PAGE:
The Jewish Daily Forward welcomes reader comments in order to promote thoughtful discussion on issues of importance to the Jewish community. In the interest of maintaining a civil forum, The Jewish Daily Forwardrequires that all commenters be appropriately respectful toward our writers, other commenters and the subjects of the articles. Vigorous debate and reasoned critique are welcome; name-calling and personal invective are not. While we generally do not seek to edit or actively moderate comments, our spam filter prevents most links and certain key words from being posted and The Jewish Daily Forward reserves the right to remove comments for any reason.




Find us on Facebook!
  • Novelist Sayed Kashua finds it hard to write about the heartbreak of Gaza from the plush confines of Debra Winger's Manhattan pad. Tough to argue with that, whichever side of the conflict you are on.
  • "I’ve never bought illegal drugs, but I imagine a small-time drug deal to feel a bit like buying hummus underground in Brooklyn."
  • We try to show things that get less exposed to the public here. We don’t look to document things that are nice or that people would like. We don’t try to show this place as a beautiful place.”
  • A new Gallup poll shows that only 25% of Americans under 35 support the war in #Gaza. Does this statistic worry you?
  • “You will stomp us into the dirt,” is how her mother responded to Anya Ulinich’s new tragicomic graphic novel. Paul Berger has a more open view of ‘Lena Finkle’s Magic Barrel." What do you think?
  • PHOTOS: Hundreds of protesters marched through lower Manhattan yesterday demanding an end to American support for Israel’s operation in #Gaza.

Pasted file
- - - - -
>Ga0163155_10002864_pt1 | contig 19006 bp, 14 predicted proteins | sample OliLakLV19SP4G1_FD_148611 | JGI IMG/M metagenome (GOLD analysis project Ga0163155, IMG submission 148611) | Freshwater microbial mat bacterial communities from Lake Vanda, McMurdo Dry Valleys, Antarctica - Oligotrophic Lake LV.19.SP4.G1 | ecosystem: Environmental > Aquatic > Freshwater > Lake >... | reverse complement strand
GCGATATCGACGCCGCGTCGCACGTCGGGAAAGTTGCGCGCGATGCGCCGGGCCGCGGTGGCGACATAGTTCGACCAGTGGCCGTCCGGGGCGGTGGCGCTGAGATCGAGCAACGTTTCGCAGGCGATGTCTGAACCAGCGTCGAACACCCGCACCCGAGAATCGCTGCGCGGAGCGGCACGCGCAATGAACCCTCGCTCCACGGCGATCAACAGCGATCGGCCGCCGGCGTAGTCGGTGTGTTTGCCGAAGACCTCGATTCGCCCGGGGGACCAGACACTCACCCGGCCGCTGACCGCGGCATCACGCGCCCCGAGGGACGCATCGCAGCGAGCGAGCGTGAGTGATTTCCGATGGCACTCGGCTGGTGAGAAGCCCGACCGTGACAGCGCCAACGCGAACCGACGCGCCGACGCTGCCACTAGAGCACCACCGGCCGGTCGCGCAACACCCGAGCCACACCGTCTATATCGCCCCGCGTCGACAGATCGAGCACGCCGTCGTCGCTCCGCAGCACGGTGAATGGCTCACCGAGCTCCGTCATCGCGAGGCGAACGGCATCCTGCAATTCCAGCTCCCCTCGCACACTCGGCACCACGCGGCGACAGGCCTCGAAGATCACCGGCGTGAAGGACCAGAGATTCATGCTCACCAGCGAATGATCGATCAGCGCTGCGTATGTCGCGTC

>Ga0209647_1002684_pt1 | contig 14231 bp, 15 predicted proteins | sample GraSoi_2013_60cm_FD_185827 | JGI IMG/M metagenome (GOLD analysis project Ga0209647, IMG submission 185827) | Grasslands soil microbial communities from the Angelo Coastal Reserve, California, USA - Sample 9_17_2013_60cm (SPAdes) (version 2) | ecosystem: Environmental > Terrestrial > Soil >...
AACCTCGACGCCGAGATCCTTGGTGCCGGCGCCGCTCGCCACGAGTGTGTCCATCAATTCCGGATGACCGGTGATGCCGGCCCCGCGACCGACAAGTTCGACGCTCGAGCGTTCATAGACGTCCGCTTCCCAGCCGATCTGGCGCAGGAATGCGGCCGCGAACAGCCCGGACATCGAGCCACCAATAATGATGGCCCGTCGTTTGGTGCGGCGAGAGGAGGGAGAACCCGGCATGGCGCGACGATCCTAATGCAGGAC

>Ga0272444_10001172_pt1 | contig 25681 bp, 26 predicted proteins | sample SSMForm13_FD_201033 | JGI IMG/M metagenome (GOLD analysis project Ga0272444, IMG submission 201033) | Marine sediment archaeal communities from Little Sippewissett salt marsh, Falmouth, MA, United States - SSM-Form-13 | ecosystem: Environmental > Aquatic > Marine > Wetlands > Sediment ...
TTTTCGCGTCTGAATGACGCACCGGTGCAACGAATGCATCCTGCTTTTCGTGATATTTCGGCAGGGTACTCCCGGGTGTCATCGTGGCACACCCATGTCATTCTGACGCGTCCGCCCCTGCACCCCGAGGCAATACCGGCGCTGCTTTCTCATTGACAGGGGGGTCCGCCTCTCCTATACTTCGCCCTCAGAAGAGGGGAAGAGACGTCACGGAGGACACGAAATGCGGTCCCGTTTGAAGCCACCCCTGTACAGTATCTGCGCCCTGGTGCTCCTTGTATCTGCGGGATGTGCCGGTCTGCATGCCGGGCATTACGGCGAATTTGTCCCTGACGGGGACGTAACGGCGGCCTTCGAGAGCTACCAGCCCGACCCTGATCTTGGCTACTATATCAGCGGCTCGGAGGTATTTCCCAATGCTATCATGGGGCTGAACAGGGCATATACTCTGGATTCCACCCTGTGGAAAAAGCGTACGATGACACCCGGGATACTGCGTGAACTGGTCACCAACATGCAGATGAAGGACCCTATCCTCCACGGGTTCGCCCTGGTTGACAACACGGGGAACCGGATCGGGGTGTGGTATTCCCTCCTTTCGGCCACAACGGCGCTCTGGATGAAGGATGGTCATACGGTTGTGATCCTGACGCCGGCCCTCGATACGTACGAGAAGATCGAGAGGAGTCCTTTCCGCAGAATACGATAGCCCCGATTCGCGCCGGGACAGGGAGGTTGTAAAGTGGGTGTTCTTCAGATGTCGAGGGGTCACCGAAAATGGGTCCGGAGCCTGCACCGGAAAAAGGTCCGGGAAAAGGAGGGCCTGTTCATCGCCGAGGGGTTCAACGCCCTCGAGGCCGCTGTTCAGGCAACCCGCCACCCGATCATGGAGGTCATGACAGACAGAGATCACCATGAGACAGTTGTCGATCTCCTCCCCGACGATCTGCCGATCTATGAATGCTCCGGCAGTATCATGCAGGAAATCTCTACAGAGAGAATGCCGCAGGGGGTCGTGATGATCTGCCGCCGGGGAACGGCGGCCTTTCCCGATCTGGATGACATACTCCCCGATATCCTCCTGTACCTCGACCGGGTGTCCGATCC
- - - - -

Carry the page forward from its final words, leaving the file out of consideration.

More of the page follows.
• Does #Hamas have to lose for there to be peace? Read the latest analysis by J.J. Goldberg.
  • This is what the rockets over Israel and Gaza look like from space:
  • "Israel should not let captives languish or corpses rot. It should do everything in its power to recover people and bodies. Jewish law places a premium on pidyon shvuyim, “the redemption of captives,” and proper burial. But not when the price will lead to more death and more kidnappings." Do you agree?
  • Slate.com's Allison Benedikt wrote that Taglit-Birthright Israel is partly to blame for the death of American IDF volunteer Max Steinberg. This is why she's wrong:
  • Israeli soldiers want you to buy them socks. And snacks. And backpacks. And underwear. And pizza. So claim dozens of fundraising campaigns launched by American Jewish and Israeli charities since the start of the current wave of crisis and conflict in Israel and Gaza.
  • The sign reads: “Dogs are allowed in this establishment but Zionists are not under any circumstances.”
  • Is Twitter Israel's new worst enemy?
  • More than 50 former Israeli soldiers have refused to serve in the current ground operation in #Gaza.
  • "My wife and I are both half-Jewish. Both of us very much felt and feel American first and Jewish second. We are currently debating whether we should send our daughter to a Jewish pre-K and kindergarten program or to a public one. Pros? Give her a Jewish community and identity that she could build on throughout her life. Cons? Costs a lot of money; She will enter school with the idea that being Jewish makes her different somehow instead of something that you do after or in addition to regular school. Maybe a Shabbat sing-along would be enough?"
  • from-cache

Would you like to receive updates about new stories?




















We will not share your e-mail address or other personal information.

Already subscribed? Manage your subscription.